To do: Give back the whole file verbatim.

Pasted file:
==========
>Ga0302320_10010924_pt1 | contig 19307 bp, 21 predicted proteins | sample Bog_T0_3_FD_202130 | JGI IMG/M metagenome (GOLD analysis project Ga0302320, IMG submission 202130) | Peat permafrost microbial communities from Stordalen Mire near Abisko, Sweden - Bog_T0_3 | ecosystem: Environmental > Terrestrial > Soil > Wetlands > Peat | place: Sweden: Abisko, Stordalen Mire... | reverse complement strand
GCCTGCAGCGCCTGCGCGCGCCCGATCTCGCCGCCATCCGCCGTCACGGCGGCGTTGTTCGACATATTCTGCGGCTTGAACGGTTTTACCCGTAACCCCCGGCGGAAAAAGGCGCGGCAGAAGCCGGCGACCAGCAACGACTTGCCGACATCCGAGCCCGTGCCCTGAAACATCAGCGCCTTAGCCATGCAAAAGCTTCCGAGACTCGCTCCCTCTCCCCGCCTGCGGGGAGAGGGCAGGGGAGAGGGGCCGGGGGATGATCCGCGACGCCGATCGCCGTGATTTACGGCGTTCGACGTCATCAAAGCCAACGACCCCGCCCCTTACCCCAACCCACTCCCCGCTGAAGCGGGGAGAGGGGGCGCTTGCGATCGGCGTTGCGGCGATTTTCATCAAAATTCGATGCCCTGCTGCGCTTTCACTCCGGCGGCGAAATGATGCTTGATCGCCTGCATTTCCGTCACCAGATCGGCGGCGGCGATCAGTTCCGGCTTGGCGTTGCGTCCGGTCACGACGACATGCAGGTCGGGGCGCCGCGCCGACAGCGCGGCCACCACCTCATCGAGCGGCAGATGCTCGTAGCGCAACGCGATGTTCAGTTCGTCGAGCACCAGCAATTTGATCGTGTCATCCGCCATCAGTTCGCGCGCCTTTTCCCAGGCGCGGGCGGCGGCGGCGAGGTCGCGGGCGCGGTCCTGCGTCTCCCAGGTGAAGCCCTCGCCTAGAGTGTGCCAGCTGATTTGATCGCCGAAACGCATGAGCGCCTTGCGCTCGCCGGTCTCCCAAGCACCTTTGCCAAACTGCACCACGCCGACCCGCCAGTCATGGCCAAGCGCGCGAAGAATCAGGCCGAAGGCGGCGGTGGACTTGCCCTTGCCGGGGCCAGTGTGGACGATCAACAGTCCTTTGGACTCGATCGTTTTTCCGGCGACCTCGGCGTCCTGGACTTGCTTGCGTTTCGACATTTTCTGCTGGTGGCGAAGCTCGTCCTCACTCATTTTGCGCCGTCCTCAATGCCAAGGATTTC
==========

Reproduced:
>Ga0302320_10010924_pt1 | contig 19307 bp, 21 predicted proteins | sample Bog_T0_3_FD_202130 | JGI IMG/M metagenome (GOLD analysis project Ga0302320, IMG submission 202130) | Peat permafrost microbial communities from Stordalen Mire near Abisko, Sweden - Bog_T0_3 | ecosystem: Environmental > Terrestrial > Soil > Wetlands > Peat | place: Sweden: Abisko, Stordalen Mire... | reverse complement strand
GCCTGCAGCGCCTGCGCGCGCCCGATCTCGCCGCCATCCGCCGTCACGGCGGCGTTGTTCGACATATTCTGCGGCTTGAACGGTTTTACCCGTAACCCCCGGCGGAAAAAGGCGCGGCAGAAGCCGGCGACCAGCAACGACTTGCCGACATCCGAGCCCGTGCCCTGAAACATCAGCGCCTTAGCCATGCAAAAGCTTCCGAGACTCGCTCCCTCTCCCCGCCTGCGGGGAGAGGGCAGGGGAGAGGGGCCGGGGGATGATCCGCGACGCCGATCGCCGTGATTTACGGCGTTCGACGTCATCAAAGCCAACGACCCCGCCCCTTACCCCAACCCACTCCCCGCTGAAGCGGGGAGAGGGGGCGCTTGCGATCGGCGTTGCGGCGATTTTCATCAAAATTCGATGCCCTGCTGCGCTTTCACTCCGGCGGCGAAATGATGCTTGATCGCCTGCATTTCCGTCACCAGATCGGCGGCGGCGATCAGTTCCGGCTTGGCGTTGCGTCCGGTCACGACGACATGCAGGTCGGGGCGCCGCGCCGACAGCGCGGCCACCACCTCATCGAGCGGCAGATGCTCGTAGCGCAACGCGATGTTCAGTTCGTCGAGCACCAGCAATTTGATCGTGTCATCCGCCATCAGTTCGCGCGCCTTTTCCCAGGCGCGGGCGGCGGCGGCGAGGTCGCGGGCGCGGTCCTGCGTCTCCCAGGTGAAGCCCTCGCCTAGAGTGTGCCAGCTGATTTGATCGCCGAAACGCATGAGCGCCTTGCGCTCGCCGGTCTCCCAAGCACCTTTGCCAAACTGCACCACGCCGACCCGCCAGTCATGGCCAAGCGCGCGAAGAATCAGGCCGAAGGCGGCGGTGGACTTGCCCTTGCCGGGGCCAGTGTGGACGATCAACAGTCCTTTGGACTCGATCGTTTTTCCGGCGACCTCGGCGTCCTGGACTTGCTTGCGTTTCGACATTTTCTGCTGGTGGCGAAGCTCGTCCTCACTCATTTTGCGCCGTCCTCAATGCCAAGGATTTC